At dinnertime we will try to stuff you, so you better be hungry. Don’t be afraid of not eating or trying something if you seriously don’t like it or are allergic to it. You’ll notice that, on the second invitation, whoever cooked the food on the first invitation will have memorized what you like and what you don’t like.
During or at the end of the dinner feel free to ask for recipes or for any of the food to be wrapped up so you can take it with you. We love that as the happiness of our guests with the meal we prepared means a lot to us, so special attention will be paid to that.

When dinner is over and conversations are ending, or not ending, you will notice that nobody tells you to leave and nobody makes any allusions for you to leave. You will notice that no Muslim will ever tell you to leave his house. I repeat: you will never be asked to leave and the host will never declare it to be late (meaning: “get the hell out”). As a guest it is your responsibility to call it a day and ask to leave. Actually, you don’t have to “ask” but in our, Afghan, culture we always end such evenings with words similar to “with your permission blahblah we will leave now as you might be tired as well blahblah and our kids are at home alone and blahblah”. Just make up anything, it doesn’t have to sound 100% realistic. Just don’t wait for your host to end the evening, that will not happen and you will see yourself sitting on his couch at 4am in the morning with him trying his best to keep you entertained and… comfortable.

Peace talks and Pakistani demands

April 25th, 2011

For a minute let’s ignore the fact that the main sources of trouble in Afghanistan have been it’s neighbouring countries (besides traitors among our own people). Doesn’t work? Yes, I thought so.
Instead have a look at the following list of demands made by the Pakistani government, an artificial construct with a history 1/100th of that of Afghanistan. While I have great respect for the ordinary people of Pakistan that have sheltered us and sacrificed their lives to save their fellow Afghan and Muslims brothers and sisters someone (yes U.S.A., I’m talking to you) clearly needs to make up its mind about whether it’s worth negotiating with a stakeholder that comes up with such absurd demands.

First published in Arman-e-Milli Daily, for now we’ll assume the following list has not been faked.

1. By convening a Loya Jirga Afghanistan should veto establishment of US permanent bases in Afghanistan. Instead, Pakistan will put pressure on Taliban and other armed oppositions to cooperate with Kabul and stop resistance;

Fair enough.

2. US is losing its influence in the region, so Pakistan, Afghanistan and China should form an economic bloc in the region to make China a superpower in the region;

Left India out of the equation?

3. The influence of resistance fronts [the forces who resist Taliban] should be weakened in the Government;

Sure. Let’s not forget who armed them in the first place.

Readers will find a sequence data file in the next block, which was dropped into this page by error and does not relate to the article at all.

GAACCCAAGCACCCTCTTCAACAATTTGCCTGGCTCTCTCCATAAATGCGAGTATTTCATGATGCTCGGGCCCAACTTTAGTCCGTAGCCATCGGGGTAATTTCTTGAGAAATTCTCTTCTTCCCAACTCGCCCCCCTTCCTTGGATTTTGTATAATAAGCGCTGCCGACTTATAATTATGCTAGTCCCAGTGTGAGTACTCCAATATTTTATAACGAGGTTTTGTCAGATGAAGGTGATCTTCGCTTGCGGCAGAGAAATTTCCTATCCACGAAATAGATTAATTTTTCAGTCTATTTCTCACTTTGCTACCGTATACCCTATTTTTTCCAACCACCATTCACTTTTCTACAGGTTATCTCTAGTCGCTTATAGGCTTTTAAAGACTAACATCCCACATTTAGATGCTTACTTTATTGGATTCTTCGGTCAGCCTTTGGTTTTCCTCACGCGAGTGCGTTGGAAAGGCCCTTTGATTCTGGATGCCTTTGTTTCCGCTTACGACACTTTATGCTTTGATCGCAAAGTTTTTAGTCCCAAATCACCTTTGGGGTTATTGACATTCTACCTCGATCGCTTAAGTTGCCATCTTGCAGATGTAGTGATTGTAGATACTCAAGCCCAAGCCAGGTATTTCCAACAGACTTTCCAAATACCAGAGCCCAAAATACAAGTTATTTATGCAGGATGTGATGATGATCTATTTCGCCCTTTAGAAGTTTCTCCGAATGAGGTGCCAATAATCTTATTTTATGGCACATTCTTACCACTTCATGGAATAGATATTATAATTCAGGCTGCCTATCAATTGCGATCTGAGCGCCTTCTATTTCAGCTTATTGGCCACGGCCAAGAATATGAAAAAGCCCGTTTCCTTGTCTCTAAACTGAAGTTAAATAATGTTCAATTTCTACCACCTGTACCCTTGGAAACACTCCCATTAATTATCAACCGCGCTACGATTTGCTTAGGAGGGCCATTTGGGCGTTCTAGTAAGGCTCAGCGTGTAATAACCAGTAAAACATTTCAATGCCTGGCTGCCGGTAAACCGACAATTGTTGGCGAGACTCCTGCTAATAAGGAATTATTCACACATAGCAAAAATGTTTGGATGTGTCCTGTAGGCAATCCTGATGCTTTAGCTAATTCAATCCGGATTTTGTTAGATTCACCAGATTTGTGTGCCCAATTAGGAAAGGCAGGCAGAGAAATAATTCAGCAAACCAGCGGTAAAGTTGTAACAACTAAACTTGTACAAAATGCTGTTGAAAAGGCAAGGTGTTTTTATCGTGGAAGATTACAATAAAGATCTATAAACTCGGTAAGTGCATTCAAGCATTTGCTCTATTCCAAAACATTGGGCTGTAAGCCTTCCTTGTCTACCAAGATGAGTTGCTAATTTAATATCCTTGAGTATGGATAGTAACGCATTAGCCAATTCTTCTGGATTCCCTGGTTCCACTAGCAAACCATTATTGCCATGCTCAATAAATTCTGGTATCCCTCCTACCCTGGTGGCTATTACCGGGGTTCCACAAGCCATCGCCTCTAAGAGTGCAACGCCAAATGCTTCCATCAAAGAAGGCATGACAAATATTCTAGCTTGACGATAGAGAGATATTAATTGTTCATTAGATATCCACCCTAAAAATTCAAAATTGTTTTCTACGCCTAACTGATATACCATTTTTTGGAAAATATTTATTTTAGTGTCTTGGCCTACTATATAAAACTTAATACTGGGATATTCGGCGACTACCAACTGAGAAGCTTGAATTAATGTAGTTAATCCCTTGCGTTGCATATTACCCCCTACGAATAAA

4. The number of India’s political offices in Afghanistan should be decreased;

What about yours?

5. Baluch tribes of Pakistan who are currently operating inside Afghanistan should be expelled from Afghanistan;


6. The tribal elders from cross-border areas should be invited to the Loya Jirga;

Need official representatives in Afghan-only matters? Yes, they’re Pashtuns and we consider them Afghans, but seriously?

7. TAPI gas project should be only between Turkmenistan, Afghanistan and Pakistan and India should be expelled from the deal;


8. Haqqani network should be represented in the future Government in Afghanistan;

Why not involve Lashkar-e-Toiba in a future Pakistani government?

9. Afghanistan should regard the views of Pakistan in appointing its defence, interior and intelligence chiefs and;

Why don’t we just appoint Pakistani generals? Or why don’t you just take care of that for us?

10. Afghanistan should officially recognize the Durand Line in the Loya Jirga.

Not even the Taliban went for this one and this has been one of the main reasons why Pakistan has been involving itself in Afghan matters throughout the last 30 years.

Pashtu Sufi Poetry and Double Coffee

November 2nd, 2009

I was always wondering why Double Coffee, a competitor of Starbucks, is using a picture of the famous Pashtun poet Abdul Rahmad Mohmand (1653 – 1711) in their logo. Here’s a picture of “Rahman Baba”, as he’s more commonly known as:
Abdul Rahman Mohmand

… and here’s a small version of the Double Coffee’s logo (a trademark of Double Coffee company) – sorry, I couldn’t find a larger one:

Double Coffee LogoI’d be interested to find out what they have in common with Rahman Baba and what they will do about all the Afghans in Hamburg that have started stealing table mats from Double Coffee stores that have Rahman Baba’s picture printed on them? :-)

Pakistani soldiers torturing old Pashtun men

October 1st, 2009

At times I run across videos that show horrors of what humans are capable of doing. Many times it’s not clear what’s really happening in those videos and if they’re real or fake but the video below speaks for itself.